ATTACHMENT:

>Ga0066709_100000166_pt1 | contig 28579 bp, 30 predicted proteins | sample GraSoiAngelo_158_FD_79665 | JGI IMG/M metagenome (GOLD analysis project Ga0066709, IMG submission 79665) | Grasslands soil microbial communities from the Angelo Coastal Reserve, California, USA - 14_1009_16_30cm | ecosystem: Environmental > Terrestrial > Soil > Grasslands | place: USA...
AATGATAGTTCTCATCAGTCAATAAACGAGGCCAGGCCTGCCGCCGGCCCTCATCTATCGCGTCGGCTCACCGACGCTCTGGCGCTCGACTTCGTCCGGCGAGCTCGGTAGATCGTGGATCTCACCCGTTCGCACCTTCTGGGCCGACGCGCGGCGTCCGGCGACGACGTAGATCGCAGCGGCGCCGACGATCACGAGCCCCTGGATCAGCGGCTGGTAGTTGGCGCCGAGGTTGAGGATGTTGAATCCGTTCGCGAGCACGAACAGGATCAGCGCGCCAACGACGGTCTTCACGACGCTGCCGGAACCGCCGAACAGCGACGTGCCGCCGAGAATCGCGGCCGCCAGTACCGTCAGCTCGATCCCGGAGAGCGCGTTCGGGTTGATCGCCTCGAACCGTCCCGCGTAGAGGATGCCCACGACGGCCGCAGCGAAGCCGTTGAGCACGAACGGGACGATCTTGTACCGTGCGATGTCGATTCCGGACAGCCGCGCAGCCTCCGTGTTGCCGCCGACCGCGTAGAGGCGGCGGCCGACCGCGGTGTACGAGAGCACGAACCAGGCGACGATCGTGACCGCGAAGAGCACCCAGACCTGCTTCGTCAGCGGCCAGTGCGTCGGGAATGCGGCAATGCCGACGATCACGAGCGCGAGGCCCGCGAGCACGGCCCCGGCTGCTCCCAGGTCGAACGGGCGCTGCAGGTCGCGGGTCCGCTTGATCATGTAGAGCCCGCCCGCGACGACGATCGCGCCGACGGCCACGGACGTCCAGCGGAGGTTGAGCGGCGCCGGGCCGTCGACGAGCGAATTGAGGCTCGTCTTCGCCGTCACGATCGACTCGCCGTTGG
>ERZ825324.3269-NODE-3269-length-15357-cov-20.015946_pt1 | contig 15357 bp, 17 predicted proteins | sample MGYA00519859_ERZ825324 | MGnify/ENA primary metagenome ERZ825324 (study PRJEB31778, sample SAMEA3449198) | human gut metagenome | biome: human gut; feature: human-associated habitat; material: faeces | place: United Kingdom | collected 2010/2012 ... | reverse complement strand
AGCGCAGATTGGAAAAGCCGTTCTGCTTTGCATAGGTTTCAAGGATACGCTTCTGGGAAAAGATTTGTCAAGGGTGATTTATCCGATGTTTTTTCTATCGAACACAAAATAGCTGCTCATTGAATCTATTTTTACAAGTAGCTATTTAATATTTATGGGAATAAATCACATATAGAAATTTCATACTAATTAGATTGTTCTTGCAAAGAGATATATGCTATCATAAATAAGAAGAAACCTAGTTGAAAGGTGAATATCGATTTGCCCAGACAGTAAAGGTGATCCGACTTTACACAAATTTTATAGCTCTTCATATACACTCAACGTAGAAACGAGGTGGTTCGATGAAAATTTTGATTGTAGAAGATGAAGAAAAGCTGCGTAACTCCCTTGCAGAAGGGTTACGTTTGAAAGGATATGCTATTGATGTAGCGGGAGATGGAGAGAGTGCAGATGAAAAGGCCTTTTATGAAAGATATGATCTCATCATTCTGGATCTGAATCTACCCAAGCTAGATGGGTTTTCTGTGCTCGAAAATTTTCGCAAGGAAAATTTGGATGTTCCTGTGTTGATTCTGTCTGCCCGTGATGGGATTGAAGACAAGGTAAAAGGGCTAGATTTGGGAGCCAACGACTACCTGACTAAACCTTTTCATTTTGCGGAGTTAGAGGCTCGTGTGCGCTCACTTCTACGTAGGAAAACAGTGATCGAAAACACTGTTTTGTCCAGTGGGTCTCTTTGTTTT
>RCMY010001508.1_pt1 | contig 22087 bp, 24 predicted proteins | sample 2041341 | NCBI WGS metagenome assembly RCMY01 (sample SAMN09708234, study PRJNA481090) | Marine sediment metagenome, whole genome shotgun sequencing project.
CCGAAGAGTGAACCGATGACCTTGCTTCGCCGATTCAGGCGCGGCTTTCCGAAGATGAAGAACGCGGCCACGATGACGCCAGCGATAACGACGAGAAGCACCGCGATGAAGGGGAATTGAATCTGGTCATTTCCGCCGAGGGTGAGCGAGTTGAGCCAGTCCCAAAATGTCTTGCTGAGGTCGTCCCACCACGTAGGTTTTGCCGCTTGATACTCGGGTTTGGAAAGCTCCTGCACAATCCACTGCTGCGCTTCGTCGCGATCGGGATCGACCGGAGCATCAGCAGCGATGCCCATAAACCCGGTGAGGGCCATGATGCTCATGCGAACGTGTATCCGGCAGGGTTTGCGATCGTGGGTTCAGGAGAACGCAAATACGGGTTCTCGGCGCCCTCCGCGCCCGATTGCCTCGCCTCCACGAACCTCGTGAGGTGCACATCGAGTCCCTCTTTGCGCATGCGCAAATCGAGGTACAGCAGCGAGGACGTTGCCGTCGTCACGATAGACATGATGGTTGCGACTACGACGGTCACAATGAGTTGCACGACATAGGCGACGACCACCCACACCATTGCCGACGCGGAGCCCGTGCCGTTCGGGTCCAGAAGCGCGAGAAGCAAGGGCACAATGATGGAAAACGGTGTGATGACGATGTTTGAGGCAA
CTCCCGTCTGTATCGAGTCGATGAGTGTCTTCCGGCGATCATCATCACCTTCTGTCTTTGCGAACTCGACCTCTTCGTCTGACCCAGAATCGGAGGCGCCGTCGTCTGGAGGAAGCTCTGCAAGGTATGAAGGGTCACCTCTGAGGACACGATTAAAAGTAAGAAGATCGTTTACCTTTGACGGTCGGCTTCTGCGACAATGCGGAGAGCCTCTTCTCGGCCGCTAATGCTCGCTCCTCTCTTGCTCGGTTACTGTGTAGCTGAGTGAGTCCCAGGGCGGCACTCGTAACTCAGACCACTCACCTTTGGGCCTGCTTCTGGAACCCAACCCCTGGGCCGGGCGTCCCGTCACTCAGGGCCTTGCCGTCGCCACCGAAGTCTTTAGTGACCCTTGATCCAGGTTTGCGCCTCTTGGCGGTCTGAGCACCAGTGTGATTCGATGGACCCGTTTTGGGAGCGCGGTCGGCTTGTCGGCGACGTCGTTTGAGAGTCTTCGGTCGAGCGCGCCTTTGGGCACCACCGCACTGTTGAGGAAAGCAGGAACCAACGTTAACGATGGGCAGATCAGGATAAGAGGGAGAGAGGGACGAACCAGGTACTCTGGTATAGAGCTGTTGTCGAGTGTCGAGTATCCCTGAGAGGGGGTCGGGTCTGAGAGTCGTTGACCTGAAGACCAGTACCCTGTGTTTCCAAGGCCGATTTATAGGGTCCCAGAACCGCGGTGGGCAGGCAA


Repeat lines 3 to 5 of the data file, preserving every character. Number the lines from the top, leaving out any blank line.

>ERZ825324.3269-NODE-3269-length-15357-cov-20.015946_pt1 | contig 15357 bp, 17 predicted proteins | sample MGYA00519859_ERZ825324 | MGnify/ENA primary metagenome ERZ825324 (study PRJEB31778, sample SAMEA3449198) | human gut metagenome | biome: human gut; feature: human-associated habitat; material: faeces | place: United Kingdom | collected 2010/2012 ... | reverse complement strand
AGCGCAGATTGGAAAAGCCGTTCTGCTTTGCATAGGTTTCAAGGATACGCTTCTGGGAAAAGATTTGTCAAGGGTGATTTATCCGATGTTTTTTCTATCGAACACAAAATAGCTGCTCATTGAATCTATTTTTACAAGTAGCTATTTAATATTTATGGGAATAAATCACATATAGAAATTTCATACTAATTAGATTGTTCTTGCAAAGAGATATATGCTATCATAAATAAGAAGAAACCTAGTTGAAAGGTGAATATCGATTTGCCCAGACAGTAAAGGTGATCCGACTTTACACAAATTTTATAGCTCTTCATATACACTCAACGTAGAAACGAGGTGGTTCGATGAAAATTTTGATTGTAGAAGATGAAGAAAAGCTGCGTAACTCCCTTGCAGAAGGGTTACGTTTGAAAGGATATGCTATTGATGTAGCGGGAGATGGAGAGAGTGCAGATGAAAAGGCCTTTTATGAAAGATATGATCTCATCATTCTGGATCTGAATCTACCCAAGCTAGATGGGTTTTCTGTGCTCGAAAATTTTCGCAAGGAAAATTTGGATGTTCCTGTGTTGATTCTGTCTGCCCGTGATGGGATTGAAGACAAGGTAAAAGGGCTAGATTTGGGAGCCAACGACTACCTGACTAAACCTTTTCATTTTGCGGAGTTAGAGGCTCGTGTGCGCTCACTTCTACGTAGGAAAACAGTGATCGAAAACACTGTTTTGTCCAGTGGGTCTCTTTGTTTT
>RCMY010001508.1_pt1 | contig 22087 bp, 24 predicted proteins | sample 2041341 | NCBI WGS metagenome assembly RCMY01 (sample SAMN09708234, study PRJNA481090) | Marine sediment metagenome, whole genome shotgun sequencing project.